Insulated by technology: a spoilerific analysis of a later scene in The Cabin in the Woods
Spoiler alert! Do not read further if you haven't seen The Cabin in the Woods. This analysis is intended for those who have.
"Whedon shared an idea for an orchestrated horror story in which the scary cabin is part of a sealed environment controlled from an underground lab. Then he mentioned his idea for the title. `As soon as he said he was calling The Cabin in the Woods, I was in,' Goddard said." --this quote and upcoming ones all stem from an interview by Maria Elena Fernandez
I've been fixated on the metaphorical implications of the underground lab and the "corporate techie types," Sitterson (Richard Jenkins) and Hadley (Bradley Whitford), two ordinary-looking middle-aged men who begin The Cabin in the Woods oddly discussing the travails of one of their wives baby-proofing their home.
"When we first started it, Joss pitched that originally, `I want to start it with two guys in a break room, talking about fertility.'” --Drew Goddard
Why start the film that way? The two men appear banal as if they have just walked out of The Office, bored, at ease with each other, and blase about the mission in front of them that they have performed many times before. They are complacent about this business of orchestrating a sophisticated attack on 5 teenagers in their sealed environment in the "woods." The viewer gradually realizes that Sitterson and Hadley are amoral monsters, but they seem very realistic. Are they stand-ins for CIA agents? Whedon and Goddard? The military? Distant operators of drone technology? Spies? Jaded thrill-seeking horror-movie viewers? Film producers? Agents of fate or Old Testament justice? Puppet masters? Media professionals? Whatever they may resemble, the two otherwise likable men are clearly insulated by their technology and habits, used to observing horrific things on screens without any personal investment or perceived risk. They enjoy the privileges of a secure income, high levels of technical knowledge, and the ability to manipulate and observe with impunity the young and the gullible. They are bright and competent, if a bit unaware of the implications of their actions. Richard Jenkins can appear even more horrific if one remembers that he also starred in Eat Pray Love (2010).
"So much of this movie is the difference between youth and adulthood. As we become adults, we have this need to marginalize youth and make them into archetypes. So it’s the adults making them into archetypes, because my experience with youth is they’re never archetypes. They’re all complicated, multifaceted individuals, but we feel this need to categorize them and put them into cliques." ---Goddard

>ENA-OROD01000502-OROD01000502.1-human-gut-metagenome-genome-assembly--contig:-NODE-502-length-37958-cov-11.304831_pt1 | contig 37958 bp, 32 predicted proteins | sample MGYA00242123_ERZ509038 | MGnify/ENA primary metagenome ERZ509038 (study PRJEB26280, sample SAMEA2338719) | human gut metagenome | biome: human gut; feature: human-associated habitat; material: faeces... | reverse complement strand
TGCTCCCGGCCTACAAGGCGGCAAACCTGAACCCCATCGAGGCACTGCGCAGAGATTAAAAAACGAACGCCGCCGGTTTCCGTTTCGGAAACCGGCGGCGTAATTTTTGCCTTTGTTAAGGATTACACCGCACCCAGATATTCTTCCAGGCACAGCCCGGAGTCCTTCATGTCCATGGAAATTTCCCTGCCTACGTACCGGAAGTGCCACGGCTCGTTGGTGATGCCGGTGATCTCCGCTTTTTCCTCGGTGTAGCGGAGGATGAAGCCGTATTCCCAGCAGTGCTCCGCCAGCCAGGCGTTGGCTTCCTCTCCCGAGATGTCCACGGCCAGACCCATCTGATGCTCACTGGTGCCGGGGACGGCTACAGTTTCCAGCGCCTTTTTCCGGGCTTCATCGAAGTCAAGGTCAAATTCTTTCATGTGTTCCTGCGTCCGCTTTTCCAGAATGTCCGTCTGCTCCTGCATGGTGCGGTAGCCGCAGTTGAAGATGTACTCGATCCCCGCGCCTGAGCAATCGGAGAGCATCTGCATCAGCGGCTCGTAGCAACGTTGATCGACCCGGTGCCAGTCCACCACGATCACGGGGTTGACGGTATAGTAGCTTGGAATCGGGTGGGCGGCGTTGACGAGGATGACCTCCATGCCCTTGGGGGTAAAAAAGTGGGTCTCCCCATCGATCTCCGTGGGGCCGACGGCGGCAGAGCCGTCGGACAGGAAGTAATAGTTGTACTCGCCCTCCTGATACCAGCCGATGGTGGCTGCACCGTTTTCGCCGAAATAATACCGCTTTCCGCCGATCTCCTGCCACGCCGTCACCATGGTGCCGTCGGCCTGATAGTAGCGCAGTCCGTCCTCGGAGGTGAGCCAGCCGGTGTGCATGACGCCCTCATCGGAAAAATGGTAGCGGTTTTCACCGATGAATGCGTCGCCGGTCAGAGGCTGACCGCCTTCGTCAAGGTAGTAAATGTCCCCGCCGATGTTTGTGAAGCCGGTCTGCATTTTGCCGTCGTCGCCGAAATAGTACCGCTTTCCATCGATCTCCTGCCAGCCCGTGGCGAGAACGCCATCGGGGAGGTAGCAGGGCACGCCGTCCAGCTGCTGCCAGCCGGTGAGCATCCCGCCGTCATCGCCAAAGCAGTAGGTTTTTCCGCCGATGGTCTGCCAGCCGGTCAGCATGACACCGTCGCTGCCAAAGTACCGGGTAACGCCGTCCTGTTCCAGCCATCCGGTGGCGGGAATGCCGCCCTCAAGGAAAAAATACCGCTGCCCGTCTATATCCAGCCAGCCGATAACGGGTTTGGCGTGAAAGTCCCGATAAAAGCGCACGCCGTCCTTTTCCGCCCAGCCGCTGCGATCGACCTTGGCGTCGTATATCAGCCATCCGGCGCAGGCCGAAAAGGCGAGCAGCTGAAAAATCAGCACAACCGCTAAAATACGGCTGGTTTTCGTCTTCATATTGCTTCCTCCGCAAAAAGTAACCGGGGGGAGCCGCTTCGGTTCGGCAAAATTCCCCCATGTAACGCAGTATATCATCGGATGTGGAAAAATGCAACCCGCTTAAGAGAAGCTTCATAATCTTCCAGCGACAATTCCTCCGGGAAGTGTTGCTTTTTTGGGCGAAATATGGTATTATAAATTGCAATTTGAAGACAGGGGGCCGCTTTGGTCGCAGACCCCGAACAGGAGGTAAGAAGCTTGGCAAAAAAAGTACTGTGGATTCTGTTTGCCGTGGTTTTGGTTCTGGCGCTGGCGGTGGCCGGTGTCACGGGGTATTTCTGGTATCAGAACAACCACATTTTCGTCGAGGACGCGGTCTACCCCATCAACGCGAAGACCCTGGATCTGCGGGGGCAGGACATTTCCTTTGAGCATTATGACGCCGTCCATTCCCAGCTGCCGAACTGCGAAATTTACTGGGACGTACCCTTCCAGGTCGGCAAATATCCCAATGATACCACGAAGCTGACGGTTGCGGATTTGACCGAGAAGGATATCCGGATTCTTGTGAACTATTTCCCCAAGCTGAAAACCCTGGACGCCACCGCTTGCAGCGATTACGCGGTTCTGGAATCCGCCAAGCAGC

One gets to see just how callous the corporate types can be later when a climactic bloody battle between the teenager Dana (Kristen Connolly) and a redneck zombie on the dock of the lake abruptly becomes background visuals on monitors in the lab as the technical crew celebrates the supposed end of a successful evening while indifferently partying and listening to (of all things) REO Speedwagon's "Roll with the Changes." The dated, cheesy quality of the song accentuates their middle-aged lack of taste. Dana's torment is not enough by itself--they need music! We see various crew members using their opportunity to mingle and flirt as they sip drinks. Dana's horror becomes decorative movement on the monitors much like sports on the flat screen TVs of a sports bar. Whedon and Goddard oblige us to consider how much we vicariously share in the lab technicians' lack of emotion. How much is the scene bothersome because it interrupts and obscures the bloody fight scene on the dock?
Other aspects of the film to analyze: its allusions to Psycho, Willy Wonka and the Chocolate Factory, and The Shining, the encyclopedic use of monsters (making the film a kind of all-inclusive discourse on horror method), and the way Chris Hemsworth helps Whedon and Goddard mock the concept of the hero, as it were, redeeming him for his work in Thor.
Wicked Woman in February Sight & Sound
Before I forget... please pick up the February edition of Sight & Sound on stands now where you can read my essay on Russell Rouse's "Wicked Woman." Here's a...